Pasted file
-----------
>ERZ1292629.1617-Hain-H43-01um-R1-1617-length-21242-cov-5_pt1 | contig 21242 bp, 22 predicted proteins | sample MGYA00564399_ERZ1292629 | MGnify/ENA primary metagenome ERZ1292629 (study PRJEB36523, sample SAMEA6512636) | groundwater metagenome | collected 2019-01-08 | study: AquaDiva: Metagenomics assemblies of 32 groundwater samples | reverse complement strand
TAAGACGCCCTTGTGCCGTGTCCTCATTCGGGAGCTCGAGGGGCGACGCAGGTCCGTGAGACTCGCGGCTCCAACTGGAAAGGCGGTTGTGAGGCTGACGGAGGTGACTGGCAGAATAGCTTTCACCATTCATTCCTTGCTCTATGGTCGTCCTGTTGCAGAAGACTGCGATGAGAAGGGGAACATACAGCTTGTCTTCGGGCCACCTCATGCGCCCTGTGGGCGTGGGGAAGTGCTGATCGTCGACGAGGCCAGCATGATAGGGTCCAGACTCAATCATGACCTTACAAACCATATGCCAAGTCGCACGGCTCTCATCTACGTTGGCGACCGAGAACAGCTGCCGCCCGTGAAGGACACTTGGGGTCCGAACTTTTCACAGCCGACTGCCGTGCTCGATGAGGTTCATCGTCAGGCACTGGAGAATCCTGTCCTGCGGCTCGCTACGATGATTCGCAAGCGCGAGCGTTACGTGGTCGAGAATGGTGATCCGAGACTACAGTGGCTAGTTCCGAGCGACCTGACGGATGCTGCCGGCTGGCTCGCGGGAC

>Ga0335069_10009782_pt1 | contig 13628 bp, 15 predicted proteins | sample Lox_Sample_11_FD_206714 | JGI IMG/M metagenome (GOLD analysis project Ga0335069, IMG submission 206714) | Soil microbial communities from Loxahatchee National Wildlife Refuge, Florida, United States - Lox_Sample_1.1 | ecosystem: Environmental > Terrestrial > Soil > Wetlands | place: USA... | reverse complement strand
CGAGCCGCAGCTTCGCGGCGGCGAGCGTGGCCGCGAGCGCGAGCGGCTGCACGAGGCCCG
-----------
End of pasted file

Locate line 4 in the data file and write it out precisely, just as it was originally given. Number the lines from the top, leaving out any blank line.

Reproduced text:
CGAGCCGCAGCTTCGCGGCGGCGAGCGTGGCCGCGAGCGCGAGCGGCTGCACGAGGCCCG